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A Glimpse at Housing Trends and What they Mean

  •   Posted on June 19, 2018

Where is the housing market going in comparison to where it has been? What does it mean for building products manufacturers? 

For the entire building products industry, closely monitoring the trends in the housing industry can be a fantastic indicator of potential future success. These trends also supply a benchmark to go by in order to get an idea of a company’s performance relative to the industry as a whole. We are frequently examining this data for that very reason and decided to share some of our insights.

SINGLE FAMILY RECOVERY CONTINUES

After the market crash of 2008, the housing industry saw a rapid decline with single family home completion over 1,000,000 units each year from 1993-2007 down to 819,000 in 2008 as the crash happened. The market bottomed out in 2011 with only 447,000 units completed, the lowest in at least 40 years. This rapid decline spelled nothing but trouble for the building products industry as fewer homes being built naturally means fewer location for products to be utilized.

Chart detailing single family housing construction from 2003 to 2017

While the market has yet to recover to the point of peak levels, the numbers continue to trend upwards, always a positive sign. As an aside, we are confident in guessing that many building products companies have a sales history chart that looks eerily similar to this graphic… there is a definite relationship!

MULTI-FAMILY ALSO SHOWING POSITIVE SIGNS

The multi-family sector of new building shows a similar pattern to single family units for much the same reason. On the multi-family side, the drop-off was not quite as dramatic in 2008, likely due to the more substantial construction time associated with a large scale multi-family projects. Instead, the drop-off was more methodical, falling off slowly before bottoming out in 2010-2011.

Chart detailing multi-family buildings completed from 2003 to 2017

Interestingly enough, the recovery of the multi-family sector looks a bit different than the single-family sector. As you can see above the overall buildings completed has not even returned to half of the buildings completed just ten years ago. However, if we look at Multi-Family units completed (the individual dwellings within a larger structure) we see that the 2017 number has actually surpassed all other years in the data set.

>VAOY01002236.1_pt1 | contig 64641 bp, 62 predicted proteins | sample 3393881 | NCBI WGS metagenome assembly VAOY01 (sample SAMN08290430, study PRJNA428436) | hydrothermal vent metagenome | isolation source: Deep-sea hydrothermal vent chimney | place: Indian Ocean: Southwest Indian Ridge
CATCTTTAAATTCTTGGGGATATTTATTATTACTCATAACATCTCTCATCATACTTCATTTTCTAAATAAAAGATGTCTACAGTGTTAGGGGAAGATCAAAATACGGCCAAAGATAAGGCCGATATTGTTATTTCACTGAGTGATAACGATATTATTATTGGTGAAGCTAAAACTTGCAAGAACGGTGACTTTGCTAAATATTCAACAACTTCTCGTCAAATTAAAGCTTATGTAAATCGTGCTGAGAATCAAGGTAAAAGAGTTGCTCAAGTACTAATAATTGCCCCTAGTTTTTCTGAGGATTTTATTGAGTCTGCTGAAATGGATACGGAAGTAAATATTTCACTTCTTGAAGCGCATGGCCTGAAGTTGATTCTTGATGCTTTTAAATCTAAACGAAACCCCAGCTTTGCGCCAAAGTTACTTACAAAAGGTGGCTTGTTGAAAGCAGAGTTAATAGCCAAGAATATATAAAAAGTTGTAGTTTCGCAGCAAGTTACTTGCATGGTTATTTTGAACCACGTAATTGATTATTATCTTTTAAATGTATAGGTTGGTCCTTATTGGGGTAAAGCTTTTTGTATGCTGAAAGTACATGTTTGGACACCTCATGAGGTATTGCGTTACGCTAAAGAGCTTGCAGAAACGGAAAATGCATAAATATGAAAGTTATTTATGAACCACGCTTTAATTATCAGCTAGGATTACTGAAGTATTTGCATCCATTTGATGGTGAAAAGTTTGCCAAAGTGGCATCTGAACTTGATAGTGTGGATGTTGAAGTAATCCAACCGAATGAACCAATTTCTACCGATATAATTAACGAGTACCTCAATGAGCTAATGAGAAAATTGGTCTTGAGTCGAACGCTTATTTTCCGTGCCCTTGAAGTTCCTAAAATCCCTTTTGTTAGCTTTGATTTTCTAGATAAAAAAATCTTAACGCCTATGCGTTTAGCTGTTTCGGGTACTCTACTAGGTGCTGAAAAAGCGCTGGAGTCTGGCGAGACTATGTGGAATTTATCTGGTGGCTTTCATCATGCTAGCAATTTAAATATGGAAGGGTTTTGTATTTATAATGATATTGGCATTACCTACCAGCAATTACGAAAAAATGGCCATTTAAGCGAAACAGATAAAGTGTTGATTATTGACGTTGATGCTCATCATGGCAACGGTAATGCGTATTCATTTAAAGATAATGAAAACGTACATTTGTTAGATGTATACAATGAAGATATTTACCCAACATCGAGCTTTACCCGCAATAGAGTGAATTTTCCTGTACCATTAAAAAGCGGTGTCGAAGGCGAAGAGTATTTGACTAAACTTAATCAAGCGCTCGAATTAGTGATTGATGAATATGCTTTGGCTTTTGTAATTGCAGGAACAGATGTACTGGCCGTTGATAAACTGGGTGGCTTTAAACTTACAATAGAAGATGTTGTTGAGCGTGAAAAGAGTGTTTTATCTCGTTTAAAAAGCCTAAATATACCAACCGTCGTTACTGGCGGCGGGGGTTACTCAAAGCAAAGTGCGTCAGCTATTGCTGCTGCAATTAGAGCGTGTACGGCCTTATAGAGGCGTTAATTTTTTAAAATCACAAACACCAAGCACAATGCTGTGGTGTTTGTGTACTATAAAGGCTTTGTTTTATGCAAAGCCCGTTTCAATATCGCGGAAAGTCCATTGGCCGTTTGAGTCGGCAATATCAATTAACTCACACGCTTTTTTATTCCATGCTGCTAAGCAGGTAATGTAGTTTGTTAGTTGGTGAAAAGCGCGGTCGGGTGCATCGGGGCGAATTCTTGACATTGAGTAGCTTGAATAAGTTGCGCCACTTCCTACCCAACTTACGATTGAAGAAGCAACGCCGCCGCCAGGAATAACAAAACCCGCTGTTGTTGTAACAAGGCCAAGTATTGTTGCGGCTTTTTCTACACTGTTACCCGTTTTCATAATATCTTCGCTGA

Chart detailing multi-family units completed from 2003 to 2017

This clearly illustrates an interesting trend wherein fewer buildings are being completed for multi-family purposes, but developers are making the most of the land they obtain by building structures capable of housing more individuals via a higher concentration of units.

For building product manufacturers this presents a unique set of circumstances. On one hand, larger buildings obviously mean more building products. However, with fewer buildings going up, manufacturers must ensure that they continue producing products that flow in a cohesive manner on large structures. They must also ensure that they are diligent in creating quality solutions to ensure they are involved in as many as the limited number of projects as possible. In other words, modern trends have made being a part of each project more critical than in years past.

WHAT DOES IT ALL MEAN?

In short, this data showcases what many are already aware of: the housing industry is on an upward trend which is great news for virtually all parties, including building product manufacturers such as Superior Aluminum Products. Projections for the future of the housing market remain positive, clearly a good sign for the industry as a whole…. but that is a discussion for another day.

At Superior, we are excited about what the future holds in the building industry in general, but especially in the housing market. If you or an associate are in need of more information about how Superior can contribute to your project, please contact us today!

All data presented in this post is courtesy of the United States Census Bureau.

FURTHER READING

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Understanding 12 Key Construction Terms

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